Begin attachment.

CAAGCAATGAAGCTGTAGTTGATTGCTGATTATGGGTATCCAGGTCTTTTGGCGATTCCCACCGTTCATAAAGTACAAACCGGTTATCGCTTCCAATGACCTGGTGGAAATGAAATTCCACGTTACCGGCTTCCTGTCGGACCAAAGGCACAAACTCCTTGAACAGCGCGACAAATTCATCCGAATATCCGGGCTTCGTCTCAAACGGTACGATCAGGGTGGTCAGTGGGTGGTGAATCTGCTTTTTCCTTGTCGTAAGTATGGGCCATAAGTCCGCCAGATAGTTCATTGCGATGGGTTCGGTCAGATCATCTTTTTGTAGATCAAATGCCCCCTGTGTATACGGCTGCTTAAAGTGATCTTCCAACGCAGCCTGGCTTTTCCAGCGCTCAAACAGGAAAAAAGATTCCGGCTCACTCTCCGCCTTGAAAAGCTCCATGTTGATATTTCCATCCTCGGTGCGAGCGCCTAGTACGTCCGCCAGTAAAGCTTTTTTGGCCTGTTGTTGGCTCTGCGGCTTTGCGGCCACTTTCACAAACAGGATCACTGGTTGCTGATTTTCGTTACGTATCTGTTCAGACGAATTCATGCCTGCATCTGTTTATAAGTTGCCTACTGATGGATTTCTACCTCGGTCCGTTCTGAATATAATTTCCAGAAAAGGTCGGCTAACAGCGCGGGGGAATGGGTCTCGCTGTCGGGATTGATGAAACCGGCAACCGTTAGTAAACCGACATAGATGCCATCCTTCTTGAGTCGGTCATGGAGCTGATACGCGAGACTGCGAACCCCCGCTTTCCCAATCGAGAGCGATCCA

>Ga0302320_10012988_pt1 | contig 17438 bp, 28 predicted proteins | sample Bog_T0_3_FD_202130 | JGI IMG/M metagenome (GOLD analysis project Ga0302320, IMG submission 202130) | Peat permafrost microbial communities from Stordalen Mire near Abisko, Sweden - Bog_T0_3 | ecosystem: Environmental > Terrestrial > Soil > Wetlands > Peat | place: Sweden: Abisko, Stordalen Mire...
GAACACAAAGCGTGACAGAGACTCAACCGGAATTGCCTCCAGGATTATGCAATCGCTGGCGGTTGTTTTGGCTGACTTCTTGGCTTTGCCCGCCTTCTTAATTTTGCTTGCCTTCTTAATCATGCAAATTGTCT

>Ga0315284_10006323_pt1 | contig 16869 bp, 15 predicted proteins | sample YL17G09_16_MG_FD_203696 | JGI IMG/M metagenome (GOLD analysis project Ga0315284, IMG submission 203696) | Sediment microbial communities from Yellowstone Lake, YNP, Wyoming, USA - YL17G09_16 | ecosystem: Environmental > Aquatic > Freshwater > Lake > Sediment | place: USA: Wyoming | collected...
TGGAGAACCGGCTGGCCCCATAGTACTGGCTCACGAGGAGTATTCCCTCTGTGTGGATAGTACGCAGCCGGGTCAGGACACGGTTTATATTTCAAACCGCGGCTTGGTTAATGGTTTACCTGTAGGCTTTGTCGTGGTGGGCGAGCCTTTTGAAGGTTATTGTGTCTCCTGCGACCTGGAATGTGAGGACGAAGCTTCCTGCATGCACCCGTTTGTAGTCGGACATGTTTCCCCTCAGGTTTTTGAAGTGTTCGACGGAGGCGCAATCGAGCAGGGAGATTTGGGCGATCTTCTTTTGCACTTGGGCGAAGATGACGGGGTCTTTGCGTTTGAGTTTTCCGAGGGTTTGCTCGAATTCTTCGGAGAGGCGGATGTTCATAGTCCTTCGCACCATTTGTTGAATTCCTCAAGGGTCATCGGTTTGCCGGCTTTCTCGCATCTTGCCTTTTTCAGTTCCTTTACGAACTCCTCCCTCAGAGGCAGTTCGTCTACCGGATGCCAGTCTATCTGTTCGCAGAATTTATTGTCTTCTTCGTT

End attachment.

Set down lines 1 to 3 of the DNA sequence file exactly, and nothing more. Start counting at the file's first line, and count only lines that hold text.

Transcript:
CAAGCAATGAAGCTGTAGTTGATTGCTGATTATGGGTATCCAGGTCTTTTGGCGATTCCCACCGTTCATAAAGTACAAACCGGTTATCGCTTCCAATGACCTGGTGGAAATGAAATTCCACGTTACCGGCTTCCTGTCGGACCAAAGGCACAAACTCCTTGAACAGCGCGACAAATTCATCCGAATATCCGGGCTTCGTCTCAAACGGTACGATCAGGGTGGTCAGTGGGTGGTGAATCTGCTTTTTCCTTGTCGTAAGTATGGGCCATAAGTCCGCCAGATAGTTCATTGCGATGGGTTCGGTCAGATCATCTTTTTGTAGATCAAATGCCCCCTGTGTATACGGCTGCTTAAAGTGATCTTCCAACGCAGCCTGGCTTTTCCAGCGCTCAAACAGGAAAAAAGATTCCGGCTCACTCTCCGCCTTGAAAAGCTCCATGTTGATATTTCCATCCTCGGTGCGAGCGCCTAGTACGTCCGCCAGTAAAGCTTTTTTGGCCTGTTGTTGGCTCTGCGGCTTTGCGGCCACTTTCACAAACAGGATCACTGGTTGCTGATTTTCGTTACGTATCTGTTCAGACGAATTCATGCCTGCATCTGTTTATAAGTTGCCTACTGATGGATTTCTACCTCGGTCCGTTCTGAATATAATTTCCAGAAAAGGTCGGCTAACAGCGCGGGGGAATGGGTCTCGCTGTCGGGATTGATGAAACCGGCAACCGTTAGTAAACCGACATAGATGCCATCCTTCTTGAGTCGGTCATGGAGCTGATACGCGAGACTGCGAACCCCCGCTTTCCCAATCGAGAGCGATCCA

>Ga0302320_10012988_pt1 | contig 17438 bp, 28 predicted proteins | sample Bog_T0_3_FD_202130 | JGI IMG/M metagenome (GOLD analysis project Ga0302320, IMG submission 202130) | Peat permafrost microbial communities from Stordalen Mire near Abisko, Sweden - Bog_T0_3 | ecosystem: Environmental > Terrestrial > Soil > Wetlands > Peat | place: Sweden: Abisko, Stordalen Mire...
GAACACAAAGCGTGACAGAGACTCAACCGGAATTGCCTCCAGGATTATGCAATCGCTGGCGGTTGTTTTGGCTGACTTCTTGGCTTTGCCCGCCTTCTTAATTTTGCTTGCCTTCTTAATCATGCAAATTGTCT